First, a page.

Join Wendy Edey and Carol Jeanotilla on a live broadcast of The Hope Journal Show from Denver, Thursday April 26, 9:00 AM Mountain Daylight Time. Wendy will be discussing the psychology of hope, the language of hope and the role that humor plays in hope. Listen-in live on your computer by going to www.castlerockradio. The broadcast will last 1 hour.

Friday, April 20, 2012


This week I attended the Knowledge Sharing Forum for the Alberta provincial Family Violence Treatment Program. It was truly an enlightening experience. The room was filled with probation officers, group facilitators, addicitions counsellors, social workers and psychologists. The mood was distinctly positive. I hadn’t really known what to expect, but I do know I wasn’t expecting that. The last time I attended such a meeting they were talking about confronting the offenders, forcing them to take responsibility for their actions. The tone was aggressive. It was hard to find a place for our hope and strengths strategies in that emotional climate. But that was then, and this was now. I met many hard-working people who are deeply proud of the work they are doing. The work is positive yet honest. There is a recognition that many offenders hope to be something other than violent, that they would do things differently if they knew how. There is an enthusiasm about working constructively with that hope.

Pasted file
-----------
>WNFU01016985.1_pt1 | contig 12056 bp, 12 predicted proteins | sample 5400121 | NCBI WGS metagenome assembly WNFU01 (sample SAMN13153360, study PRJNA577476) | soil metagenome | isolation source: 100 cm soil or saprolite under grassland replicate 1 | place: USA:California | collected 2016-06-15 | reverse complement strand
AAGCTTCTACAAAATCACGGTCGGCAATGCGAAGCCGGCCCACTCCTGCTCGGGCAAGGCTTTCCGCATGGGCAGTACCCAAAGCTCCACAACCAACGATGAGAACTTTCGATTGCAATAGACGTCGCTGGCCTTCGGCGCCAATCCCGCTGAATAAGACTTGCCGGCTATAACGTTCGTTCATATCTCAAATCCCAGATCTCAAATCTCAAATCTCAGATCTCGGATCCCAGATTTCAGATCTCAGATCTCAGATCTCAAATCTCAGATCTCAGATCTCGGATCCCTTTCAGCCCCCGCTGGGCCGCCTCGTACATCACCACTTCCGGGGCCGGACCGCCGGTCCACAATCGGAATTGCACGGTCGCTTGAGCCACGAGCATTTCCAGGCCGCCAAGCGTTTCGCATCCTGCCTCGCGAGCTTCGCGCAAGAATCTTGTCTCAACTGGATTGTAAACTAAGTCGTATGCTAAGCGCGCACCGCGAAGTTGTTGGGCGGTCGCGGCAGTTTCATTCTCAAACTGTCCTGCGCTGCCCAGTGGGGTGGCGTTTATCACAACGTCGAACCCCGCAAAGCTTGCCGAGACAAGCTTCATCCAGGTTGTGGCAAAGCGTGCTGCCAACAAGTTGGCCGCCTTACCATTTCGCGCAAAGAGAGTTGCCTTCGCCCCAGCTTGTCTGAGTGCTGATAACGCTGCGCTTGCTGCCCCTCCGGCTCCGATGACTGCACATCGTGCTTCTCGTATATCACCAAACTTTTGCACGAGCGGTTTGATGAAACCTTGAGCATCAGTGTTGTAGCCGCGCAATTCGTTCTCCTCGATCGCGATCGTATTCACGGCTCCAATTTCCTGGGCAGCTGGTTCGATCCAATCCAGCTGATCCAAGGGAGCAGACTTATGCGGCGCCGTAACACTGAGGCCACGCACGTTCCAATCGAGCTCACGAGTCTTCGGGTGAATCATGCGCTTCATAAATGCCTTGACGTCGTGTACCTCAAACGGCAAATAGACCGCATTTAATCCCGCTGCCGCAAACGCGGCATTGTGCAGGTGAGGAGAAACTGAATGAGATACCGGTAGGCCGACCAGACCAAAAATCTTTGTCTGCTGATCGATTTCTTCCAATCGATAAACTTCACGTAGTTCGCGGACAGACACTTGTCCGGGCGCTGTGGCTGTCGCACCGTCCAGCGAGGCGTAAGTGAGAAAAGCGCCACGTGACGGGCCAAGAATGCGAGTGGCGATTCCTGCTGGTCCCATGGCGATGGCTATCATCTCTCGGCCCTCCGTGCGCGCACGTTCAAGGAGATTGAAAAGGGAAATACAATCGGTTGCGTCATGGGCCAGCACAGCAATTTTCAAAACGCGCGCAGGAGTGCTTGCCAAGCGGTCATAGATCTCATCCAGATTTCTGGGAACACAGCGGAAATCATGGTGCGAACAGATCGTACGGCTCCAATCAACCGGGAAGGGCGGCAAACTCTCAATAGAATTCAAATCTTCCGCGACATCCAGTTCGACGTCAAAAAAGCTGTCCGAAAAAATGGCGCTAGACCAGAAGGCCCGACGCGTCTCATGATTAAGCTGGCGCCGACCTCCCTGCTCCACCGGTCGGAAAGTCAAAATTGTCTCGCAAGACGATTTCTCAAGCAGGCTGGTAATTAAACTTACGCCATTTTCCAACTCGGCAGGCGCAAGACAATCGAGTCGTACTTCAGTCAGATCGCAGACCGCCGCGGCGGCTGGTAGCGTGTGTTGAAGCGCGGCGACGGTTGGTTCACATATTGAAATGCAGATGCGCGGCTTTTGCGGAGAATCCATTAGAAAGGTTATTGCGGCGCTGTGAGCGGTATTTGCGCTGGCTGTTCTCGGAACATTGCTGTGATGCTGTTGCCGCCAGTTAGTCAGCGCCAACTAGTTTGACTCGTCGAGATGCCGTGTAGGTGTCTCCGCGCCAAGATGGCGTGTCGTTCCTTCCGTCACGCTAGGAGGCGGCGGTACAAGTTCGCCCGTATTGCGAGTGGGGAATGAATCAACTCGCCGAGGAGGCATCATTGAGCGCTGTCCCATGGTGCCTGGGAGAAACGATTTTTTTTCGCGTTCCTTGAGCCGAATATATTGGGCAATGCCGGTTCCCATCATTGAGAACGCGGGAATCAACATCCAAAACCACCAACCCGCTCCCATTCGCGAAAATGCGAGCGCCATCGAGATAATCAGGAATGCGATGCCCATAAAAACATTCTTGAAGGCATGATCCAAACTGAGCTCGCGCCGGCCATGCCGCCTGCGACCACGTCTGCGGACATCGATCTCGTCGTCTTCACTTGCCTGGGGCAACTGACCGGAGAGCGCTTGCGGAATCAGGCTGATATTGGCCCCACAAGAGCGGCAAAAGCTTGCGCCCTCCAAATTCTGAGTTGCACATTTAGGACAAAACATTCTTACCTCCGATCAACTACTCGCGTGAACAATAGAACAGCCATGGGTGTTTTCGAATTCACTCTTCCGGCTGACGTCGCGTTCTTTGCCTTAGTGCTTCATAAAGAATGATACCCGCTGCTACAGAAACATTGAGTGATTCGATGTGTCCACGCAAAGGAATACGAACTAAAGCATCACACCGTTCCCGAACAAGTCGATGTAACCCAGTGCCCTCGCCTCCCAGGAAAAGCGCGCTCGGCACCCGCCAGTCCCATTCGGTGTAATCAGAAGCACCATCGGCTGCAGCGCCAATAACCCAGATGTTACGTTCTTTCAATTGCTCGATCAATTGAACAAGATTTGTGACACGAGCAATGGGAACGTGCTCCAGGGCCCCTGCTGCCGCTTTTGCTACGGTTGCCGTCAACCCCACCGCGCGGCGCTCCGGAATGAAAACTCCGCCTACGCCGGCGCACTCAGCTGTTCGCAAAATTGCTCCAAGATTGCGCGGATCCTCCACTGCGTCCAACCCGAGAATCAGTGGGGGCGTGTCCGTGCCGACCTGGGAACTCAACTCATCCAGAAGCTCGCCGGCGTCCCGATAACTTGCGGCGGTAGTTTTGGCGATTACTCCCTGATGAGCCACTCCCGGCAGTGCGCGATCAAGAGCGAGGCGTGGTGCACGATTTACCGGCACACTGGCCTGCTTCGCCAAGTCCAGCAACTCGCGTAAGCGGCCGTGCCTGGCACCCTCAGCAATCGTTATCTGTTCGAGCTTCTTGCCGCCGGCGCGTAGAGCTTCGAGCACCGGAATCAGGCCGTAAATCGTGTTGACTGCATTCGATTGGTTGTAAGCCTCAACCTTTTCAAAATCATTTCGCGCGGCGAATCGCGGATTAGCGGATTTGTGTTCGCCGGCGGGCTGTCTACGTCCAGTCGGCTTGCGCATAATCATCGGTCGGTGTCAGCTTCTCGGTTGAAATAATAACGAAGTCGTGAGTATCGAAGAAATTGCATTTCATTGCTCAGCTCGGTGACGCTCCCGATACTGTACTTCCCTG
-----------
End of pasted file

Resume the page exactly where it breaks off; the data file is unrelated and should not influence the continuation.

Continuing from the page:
Sunday, April 15, 2012


My sister brought her iPhone to my house, loaded with an ap for blind people. She took a picture of the Angel Food box.
“Angel Food,” said the iPhone. That impressed me a little bit, but only a little bit. We’ve had the ability to convert text to speech for 30 years.
She took a picture of the flower vase on my table.
“Glass flower vase,” said the iPhone. Now that impressed me. Of course I already knew it was a glass flower vase, but a thing that can take a picture of a flower vase, and translate that picture into words, might just change the world.

Saturday, April 14, 2012


So much of what we learn in one profession helps us to understand other professions. When it comes to understanding how humans decide what to do, it’s “Feel first, think later,” according to Julie Sedivy, co-author of Sold on Language: How Advertisers Talk to You and What This Says About You. This, I believe, is why hope talk works. When we talk hope in a structured, confident manner, we feel hope, and we act out hope also.